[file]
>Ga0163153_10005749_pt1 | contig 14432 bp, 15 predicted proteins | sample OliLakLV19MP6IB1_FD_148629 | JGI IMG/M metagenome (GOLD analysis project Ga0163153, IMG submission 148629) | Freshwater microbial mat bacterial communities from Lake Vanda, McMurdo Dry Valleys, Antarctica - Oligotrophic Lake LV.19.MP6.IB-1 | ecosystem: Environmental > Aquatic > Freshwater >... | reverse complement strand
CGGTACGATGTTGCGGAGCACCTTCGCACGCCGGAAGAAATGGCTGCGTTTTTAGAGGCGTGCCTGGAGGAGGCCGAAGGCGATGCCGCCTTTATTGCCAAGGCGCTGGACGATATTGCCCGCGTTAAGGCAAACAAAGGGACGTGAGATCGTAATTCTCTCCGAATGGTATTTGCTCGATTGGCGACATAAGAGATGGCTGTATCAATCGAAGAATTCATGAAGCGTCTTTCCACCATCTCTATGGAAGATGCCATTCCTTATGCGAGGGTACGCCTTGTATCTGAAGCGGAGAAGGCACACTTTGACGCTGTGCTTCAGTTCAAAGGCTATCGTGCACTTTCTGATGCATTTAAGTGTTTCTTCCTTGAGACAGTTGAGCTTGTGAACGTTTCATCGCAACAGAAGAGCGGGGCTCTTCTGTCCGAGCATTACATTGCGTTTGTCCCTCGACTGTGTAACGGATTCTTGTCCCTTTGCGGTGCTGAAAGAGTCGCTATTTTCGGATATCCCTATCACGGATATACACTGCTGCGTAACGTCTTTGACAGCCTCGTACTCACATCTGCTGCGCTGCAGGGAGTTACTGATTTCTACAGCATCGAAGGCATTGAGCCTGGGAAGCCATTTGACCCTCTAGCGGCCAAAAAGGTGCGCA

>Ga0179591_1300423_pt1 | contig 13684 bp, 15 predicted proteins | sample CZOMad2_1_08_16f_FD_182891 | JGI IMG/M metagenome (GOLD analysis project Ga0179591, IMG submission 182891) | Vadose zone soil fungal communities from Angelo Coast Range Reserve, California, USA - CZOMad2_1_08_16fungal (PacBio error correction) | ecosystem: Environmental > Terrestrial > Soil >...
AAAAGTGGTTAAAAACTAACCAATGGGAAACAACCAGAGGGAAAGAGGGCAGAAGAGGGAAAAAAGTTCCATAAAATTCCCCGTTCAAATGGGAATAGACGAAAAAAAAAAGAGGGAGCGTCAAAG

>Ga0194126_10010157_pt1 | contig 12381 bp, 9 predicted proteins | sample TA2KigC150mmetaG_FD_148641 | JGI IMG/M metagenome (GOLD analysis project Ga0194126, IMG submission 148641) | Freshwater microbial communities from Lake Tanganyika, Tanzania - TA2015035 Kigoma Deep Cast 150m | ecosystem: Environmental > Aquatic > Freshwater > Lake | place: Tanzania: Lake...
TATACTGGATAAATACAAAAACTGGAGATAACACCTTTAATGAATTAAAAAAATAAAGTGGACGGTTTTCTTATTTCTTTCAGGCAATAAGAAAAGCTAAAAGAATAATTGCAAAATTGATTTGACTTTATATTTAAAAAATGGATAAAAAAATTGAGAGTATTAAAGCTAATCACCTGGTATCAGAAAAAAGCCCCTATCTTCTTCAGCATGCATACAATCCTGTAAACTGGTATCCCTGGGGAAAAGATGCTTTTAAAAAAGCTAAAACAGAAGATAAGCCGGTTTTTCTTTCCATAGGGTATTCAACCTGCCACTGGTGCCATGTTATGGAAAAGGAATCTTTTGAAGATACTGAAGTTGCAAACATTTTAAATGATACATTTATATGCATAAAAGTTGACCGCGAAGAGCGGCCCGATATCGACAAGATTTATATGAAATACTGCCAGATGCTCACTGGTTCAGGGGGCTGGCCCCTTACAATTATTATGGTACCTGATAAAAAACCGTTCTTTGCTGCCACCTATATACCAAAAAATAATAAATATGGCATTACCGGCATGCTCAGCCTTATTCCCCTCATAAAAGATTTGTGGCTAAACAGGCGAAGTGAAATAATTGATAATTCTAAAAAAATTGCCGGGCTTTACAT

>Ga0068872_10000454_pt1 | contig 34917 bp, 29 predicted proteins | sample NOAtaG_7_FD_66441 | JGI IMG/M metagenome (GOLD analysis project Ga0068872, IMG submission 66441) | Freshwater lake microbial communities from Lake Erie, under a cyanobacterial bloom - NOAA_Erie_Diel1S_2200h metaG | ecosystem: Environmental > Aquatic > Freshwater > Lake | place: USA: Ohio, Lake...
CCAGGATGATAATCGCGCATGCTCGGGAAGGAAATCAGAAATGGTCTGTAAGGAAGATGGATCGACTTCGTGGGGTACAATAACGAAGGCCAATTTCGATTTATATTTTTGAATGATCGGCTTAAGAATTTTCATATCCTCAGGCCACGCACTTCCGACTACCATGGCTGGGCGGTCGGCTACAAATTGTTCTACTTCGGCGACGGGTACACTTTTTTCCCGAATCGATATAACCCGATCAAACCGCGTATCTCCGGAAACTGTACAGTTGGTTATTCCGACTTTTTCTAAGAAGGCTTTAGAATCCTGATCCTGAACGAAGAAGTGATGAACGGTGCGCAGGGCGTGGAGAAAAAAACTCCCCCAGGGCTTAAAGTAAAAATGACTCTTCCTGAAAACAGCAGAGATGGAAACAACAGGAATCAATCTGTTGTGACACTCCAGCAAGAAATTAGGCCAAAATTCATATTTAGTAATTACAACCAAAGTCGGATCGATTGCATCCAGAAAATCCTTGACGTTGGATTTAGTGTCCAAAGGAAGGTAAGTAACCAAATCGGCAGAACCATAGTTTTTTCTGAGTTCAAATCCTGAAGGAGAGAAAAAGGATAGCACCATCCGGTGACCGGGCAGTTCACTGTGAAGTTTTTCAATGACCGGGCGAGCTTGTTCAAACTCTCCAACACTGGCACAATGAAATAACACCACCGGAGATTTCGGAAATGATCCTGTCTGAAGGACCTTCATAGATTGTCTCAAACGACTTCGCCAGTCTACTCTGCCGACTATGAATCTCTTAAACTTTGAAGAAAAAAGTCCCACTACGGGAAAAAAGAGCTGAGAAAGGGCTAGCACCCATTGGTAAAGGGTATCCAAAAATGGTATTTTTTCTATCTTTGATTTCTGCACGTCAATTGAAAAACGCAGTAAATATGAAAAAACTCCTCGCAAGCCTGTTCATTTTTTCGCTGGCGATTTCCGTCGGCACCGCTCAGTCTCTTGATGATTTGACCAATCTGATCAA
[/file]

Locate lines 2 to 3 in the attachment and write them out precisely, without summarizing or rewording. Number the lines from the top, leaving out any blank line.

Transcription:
CGGTACGATGTTGCGGAGCACCTTCGCACGCCGGAAGAAATGGCTGCGTTTTTAGAGGCGTGCCTGGAGGAGGCCGAAGGCGATGCCGCCTTTATTGCCAAGGCGCTGGACGATATTGCCCGCGTTAAGGCAAACAAAGGGACGTGAGATCGTAATTCTCTCCGAATGGTATTTGCTCGATTGGCGACATAAGAGATGGCTGTATCAATCGAAGAATTCATGAAGCGTCTTTCCACCATCTCTATGGAAGATGCCATTCCTTATGCGAGGGTACGCCTTGTATCTGAAGCGGAGAAGGCACACTTTGACGCTGTGCTTCAGTTCAAAGGCTATCGTGCACTTTCTGATGCATTTAAGTGTTTCTTCCTTGAGACAGTTGAGCTTGTGAACGTTTCATCGCAACAGAAGAGCGGGGCTCTTCTGTCCGAGCATTACATTGCGTTTGTCCCTCGACTGTGTAACGGATTCTTGTCCCTTTGCGGTGCTGAAAGAGTCGCTATTTTCGGATATCCCTATCACGGATATACACTGCTGCGTAACGTCTTTGACAGCCTCGTACTCACATCTGCTGCGCTGCAGGGAGTTACTGATTTCTACAGCATCGAAGGCATTGAGCCTGGGAAGCCATTTGACCCTCTAGCGGCCAAAAAGGTGCGCA

>Ga0179591_1300423_pt1 | contig 13684 bp, 15 predicted proteins | sample CZOMad2_1_08_16f_FD_182891 | JGI IMG/M metagenome (GOLD analysis project Ga0179591, IMG submission 182891) | Vadose zone soil fungal communities from Angelo Coast Range Reserve, California, USA - CZOMad2_1_08_16fungal (PacBio error correction) | ecosystem: Environmental > Terrestrial > Soil >...